Travel to, from and across Italy was disrupted by dozens of strikes in January

And, while many travellers might have hoped for a change in the trend, strikes are set to continue into February as Italian unions have already announced a further round of demonstrations affecting rail and public transport services as well as airline travel.

Here’s an overview of February’s main strike actions, including a national public transport strike on Friday, February 17th and another nationwide walkout from airport ground staff on Tuesday, February 28th.

Public transport

February 17th: Public transport staff will take part in a national 24-hour strike on Friday, February 17th. 

The strike was called in late January by Italian union USB (Unione Sindacale di Base) to protest against precarious work and “wild privatisation” attempts on the part of the Italian state.

READ ALSO: Should you travel in Italy when there’s a strike on?

There currently aren’t any details as to what percentage of workers will take part in the action. As such, the amount of disruption travellers should expect on the day cannot be estimated yet. 

Air travel

February 12th: Air traffic control staff at Perugia’s San Francesco d’Assisi airport will take part in a 24-hour strike action on Sunday, February 12th. 

It isn’t yet clear how the walkout in question will affect air travel to and from the airport on the day.

Travellers at an Italian airport

A national strike from ground service staff may cause delays and queues at many Italian airports on Tuesday, February 28th. Photo by Andreas SOLARO / AFP

February 28th: Baggage handlers and other airport ground service staff will take part in a national 24-hour strike on Tuesday, February 28th.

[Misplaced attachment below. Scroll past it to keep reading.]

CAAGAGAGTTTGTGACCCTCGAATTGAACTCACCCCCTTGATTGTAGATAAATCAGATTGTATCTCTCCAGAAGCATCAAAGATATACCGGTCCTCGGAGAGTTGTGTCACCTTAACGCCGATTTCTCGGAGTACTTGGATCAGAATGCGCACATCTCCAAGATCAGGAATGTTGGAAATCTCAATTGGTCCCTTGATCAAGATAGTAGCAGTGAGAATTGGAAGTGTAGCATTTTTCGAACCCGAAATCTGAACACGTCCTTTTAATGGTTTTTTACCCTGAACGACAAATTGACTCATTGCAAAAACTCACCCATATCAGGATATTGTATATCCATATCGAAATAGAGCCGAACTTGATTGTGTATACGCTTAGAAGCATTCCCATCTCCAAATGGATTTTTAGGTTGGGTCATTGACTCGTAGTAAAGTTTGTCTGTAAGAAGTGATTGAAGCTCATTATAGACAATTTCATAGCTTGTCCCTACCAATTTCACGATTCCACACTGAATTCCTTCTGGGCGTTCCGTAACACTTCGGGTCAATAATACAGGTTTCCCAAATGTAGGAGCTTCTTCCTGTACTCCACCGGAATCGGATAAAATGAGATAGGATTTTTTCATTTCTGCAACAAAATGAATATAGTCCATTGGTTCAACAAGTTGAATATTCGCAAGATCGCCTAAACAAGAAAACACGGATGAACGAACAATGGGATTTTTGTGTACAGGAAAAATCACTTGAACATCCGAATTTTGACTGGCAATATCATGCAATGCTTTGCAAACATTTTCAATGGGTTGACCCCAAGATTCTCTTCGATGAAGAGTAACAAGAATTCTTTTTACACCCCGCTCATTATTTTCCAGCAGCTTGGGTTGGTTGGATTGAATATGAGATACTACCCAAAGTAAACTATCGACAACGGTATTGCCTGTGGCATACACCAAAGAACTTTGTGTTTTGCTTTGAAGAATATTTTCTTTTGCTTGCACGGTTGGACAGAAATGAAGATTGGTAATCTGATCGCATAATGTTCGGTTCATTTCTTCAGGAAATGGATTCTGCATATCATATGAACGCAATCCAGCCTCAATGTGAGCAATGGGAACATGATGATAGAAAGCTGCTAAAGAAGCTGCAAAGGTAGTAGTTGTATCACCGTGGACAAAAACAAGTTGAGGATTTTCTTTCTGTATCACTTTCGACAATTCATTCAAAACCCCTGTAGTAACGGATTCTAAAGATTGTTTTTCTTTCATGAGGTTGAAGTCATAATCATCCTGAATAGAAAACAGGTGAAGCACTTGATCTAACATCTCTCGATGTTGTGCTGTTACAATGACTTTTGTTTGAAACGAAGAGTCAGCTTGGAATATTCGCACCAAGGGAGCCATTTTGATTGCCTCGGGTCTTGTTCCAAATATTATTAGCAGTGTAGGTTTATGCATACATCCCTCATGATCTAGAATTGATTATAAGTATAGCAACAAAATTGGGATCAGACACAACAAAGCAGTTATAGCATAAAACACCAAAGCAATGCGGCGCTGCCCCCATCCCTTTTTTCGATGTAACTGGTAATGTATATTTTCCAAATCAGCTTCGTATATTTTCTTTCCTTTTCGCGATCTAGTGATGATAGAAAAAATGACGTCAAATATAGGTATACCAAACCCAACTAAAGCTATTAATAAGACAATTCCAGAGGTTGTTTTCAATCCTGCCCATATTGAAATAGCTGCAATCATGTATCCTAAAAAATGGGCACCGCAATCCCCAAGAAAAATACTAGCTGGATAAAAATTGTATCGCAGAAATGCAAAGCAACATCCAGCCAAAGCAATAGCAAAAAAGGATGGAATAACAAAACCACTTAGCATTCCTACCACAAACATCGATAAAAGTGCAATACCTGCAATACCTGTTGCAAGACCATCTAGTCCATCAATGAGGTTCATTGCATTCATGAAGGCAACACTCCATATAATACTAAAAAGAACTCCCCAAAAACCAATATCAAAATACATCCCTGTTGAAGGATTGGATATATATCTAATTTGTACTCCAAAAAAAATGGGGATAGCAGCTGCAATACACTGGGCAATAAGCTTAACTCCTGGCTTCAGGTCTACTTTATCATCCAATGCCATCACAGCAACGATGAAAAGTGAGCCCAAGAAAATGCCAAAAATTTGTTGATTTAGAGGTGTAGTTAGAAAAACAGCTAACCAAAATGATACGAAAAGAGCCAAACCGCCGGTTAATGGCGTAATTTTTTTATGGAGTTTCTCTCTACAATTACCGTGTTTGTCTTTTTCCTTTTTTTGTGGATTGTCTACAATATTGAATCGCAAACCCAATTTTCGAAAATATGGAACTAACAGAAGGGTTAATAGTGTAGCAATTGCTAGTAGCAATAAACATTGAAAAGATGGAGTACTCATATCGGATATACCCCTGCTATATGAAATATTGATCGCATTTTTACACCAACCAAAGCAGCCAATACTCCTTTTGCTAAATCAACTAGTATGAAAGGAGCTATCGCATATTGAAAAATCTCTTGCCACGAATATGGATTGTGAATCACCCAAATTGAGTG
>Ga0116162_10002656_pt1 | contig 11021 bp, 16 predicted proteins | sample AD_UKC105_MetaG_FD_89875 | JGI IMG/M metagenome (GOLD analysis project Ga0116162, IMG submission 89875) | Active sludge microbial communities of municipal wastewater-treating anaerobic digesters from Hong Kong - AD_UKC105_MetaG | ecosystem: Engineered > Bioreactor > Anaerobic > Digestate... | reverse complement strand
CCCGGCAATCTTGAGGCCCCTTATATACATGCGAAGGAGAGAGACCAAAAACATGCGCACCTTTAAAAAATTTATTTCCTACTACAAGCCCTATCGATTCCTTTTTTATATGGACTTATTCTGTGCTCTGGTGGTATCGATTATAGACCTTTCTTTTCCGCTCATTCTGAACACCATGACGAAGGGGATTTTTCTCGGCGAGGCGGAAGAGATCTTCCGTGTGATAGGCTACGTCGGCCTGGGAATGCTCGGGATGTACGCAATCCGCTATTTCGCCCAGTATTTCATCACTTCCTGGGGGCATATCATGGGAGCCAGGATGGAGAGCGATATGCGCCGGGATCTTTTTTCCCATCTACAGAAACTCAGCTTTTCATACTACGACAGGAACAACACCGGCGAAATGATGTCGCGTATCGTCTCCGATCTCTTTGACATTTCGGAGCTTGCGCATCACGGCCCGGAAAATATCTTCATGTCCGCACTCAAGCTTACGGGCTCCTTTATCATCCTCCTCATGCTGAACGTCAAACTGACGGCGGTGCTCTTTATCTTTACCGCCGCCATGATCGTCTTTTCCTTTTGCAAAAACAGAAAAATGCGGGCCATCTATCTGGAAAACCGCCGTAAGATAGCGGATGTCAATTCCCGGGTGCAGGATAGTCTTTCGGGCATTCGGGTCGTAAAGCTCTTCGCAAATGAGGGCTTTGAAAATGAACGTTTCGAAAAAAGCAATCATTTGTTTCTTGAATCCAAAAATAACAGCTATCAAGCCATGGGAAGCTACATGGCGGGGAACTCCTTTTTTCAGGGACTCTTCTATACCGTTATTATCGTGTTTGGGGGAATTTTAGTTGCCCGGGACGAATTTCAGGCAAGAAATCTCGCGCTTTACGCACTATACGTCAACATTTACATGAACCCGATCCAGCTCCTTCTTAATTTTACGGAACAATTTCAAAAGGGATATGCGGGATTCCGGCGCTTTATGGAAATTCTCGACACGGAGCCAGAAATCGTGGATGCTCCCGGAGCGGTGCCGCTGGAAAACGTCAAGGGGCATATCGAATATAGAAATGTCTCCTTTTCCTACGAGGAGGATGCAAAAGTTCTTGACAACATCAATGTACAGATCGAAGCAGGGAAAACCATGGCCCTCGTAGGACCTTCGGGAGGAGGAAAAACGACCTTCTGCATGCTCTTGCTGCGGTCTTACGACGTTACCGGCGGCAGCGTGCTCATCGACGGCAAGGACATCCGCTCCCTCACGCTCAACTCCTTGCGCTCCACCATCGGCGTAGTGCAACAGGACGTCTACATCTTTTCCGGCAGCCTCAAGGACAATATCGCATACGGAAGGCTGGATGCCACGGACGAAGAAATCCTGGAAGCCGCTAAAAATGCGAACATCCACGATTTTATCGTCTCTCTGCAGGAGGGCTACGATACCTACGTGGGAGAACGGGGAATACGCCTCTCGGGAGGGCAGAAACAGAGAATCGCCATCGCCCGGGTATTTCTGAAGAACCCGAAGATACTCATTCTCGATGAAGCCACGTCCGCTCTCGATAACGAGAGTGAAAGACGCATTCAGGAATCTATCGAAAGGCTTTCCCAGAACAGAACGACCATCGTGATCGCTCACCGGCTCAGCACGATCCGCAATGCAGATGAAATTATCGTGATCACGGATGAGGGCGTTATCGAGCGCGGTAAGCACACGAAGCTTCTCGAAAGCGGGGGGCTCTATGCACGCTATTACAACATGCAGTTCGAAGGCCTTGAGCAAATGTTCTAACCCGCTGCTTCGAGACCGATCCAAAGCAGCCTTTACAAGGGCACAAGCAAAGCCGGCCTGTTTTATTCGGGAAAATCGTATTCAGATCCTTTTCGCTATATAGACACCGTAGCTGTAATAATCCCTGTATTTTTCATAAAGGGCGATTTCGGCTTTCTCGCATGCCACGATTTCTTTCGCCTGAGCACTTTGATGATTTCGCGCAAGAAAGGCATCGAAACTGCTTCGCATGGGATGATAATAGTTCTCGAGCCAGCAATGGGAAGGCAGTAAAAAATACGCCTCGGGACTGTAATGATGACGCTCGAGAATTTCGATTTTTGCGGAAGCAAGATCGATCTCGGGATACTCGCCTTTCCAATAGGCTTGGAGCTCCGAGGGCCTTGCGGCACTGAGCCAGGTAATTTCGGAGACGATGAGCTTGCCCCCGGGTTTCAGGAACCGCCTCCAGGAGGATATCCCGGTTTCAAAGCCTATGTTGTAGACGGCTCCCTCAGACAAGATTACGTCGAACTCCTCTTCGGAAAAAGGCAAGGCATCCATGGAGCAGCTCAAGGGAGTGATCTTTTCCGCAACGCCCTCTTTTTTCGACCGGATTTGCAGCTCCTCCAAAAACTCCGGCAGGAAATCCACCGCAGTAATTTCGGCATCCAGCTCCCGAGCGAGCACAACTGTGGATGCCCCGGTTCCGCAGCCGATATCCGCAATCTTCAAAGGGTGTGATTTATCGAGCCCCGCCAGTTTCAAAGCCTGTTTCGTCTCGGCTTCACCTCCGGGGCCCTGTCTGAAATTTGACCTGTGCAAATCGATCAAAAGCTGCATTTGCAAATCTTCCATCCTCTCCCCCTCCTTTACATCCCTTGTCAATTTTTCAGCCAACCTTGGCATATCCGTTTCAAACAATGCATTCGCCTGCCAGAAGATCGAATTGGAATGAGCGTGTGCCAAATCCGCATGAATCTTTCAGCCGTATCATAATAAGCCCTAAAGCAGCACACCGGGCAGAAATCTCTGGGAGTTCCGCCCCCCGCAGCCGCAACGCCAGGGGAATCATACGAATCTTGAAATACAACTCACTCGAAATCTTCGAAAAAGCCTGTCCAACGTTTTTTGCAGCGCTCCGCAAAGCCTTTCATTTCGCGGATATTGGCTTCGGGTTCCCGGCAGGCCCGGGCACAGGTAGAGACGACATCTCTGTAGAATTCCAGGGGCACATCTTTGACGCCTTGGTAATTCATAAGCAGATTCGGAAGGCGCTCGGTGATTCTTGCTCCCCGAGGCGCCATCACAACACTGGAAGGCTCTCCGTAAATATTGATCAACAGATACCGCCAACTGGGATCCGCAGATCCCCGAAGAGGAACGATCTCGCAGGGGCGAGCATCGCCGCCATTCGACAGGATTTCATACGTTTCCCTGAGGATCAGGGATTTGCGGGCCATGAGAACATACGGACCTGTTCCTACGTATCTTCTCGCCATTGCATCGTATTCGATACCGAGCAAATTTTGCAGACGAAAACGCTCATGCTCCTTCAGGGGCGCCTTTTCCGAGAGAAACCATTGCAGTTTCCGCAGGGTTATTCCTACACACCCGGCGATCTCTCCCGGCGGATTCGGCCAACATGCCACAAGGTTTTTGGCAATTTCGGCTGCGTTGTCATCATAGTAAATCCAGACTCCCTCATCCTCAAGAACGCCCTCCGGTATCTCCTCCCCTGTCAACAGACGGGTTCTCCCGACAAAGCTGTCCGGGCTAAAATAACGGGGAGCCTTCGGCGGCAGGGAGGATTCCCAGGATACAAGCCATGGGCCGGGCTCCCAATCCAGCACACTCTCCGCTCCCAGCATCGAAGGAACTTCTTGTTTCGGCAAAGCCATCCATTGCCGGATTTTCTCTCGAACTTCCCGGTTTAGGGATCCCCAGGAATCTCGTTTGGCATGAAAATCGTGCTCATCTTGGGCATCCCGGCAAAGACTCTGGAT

It isn’t yet clear how the strike will affect air travel during the day, though a similar demonstration caused significant delays and queues at some Italian airports in late January.

ENAV air traffic operators based in Calabria are also expected to strike on February 28th, with the walkout set to start at 1pm and end at 5pm.


February 5th-6th: Calabria-based Trenitalia staff will strike from 9pm on Sunday, February 5th to 9pm the following day. 

A list of guaranteed services in the region is available here.

February 9th: Staff from Lombardy’s Trenord will take part in a 22-hour strike – from 2am to 11.50pm – on Thursday, February 9th.

Empty train platform in Codogno, Lombardy

Staff from Lombardy’s regional railway operator Trenord will strike for 22 hours on Thursday, February 9th. Photo by Miguel MEDINA / AFP

It’s currently unclear whether Trenord will operate minimum services on the day. Any information regarding the strike will be released on the following website page

February 12th-13th: Trenitalia staff in Emilia-Romagna will strike from 3.30am on Sunday, February 12th to 2.30am on Monday, February 13th.

A list of guaranteed services in the region is available here.

February 19th: Veneto-based Trenitalia staff will strike from 9am to 5pm on Sunday, February 19th. 

Guaranteed services are available here.

On the same day, there will be no service between Milan’s Milano Centrale station and Paris’s Gare de Lyon due to a strike from staff at France’s national railway company SNCF.

READ ALSO: Trains and planes: Italy’s new international travel routes in 2023

February 20th: Trenitalia personnel in Lombardy are expected to strike from 9am to 5pm on Monday, February 20th. 

Guaranteed services haven’t been made available yet. 

You can keep up to date with the latest strike news from Italy HERE.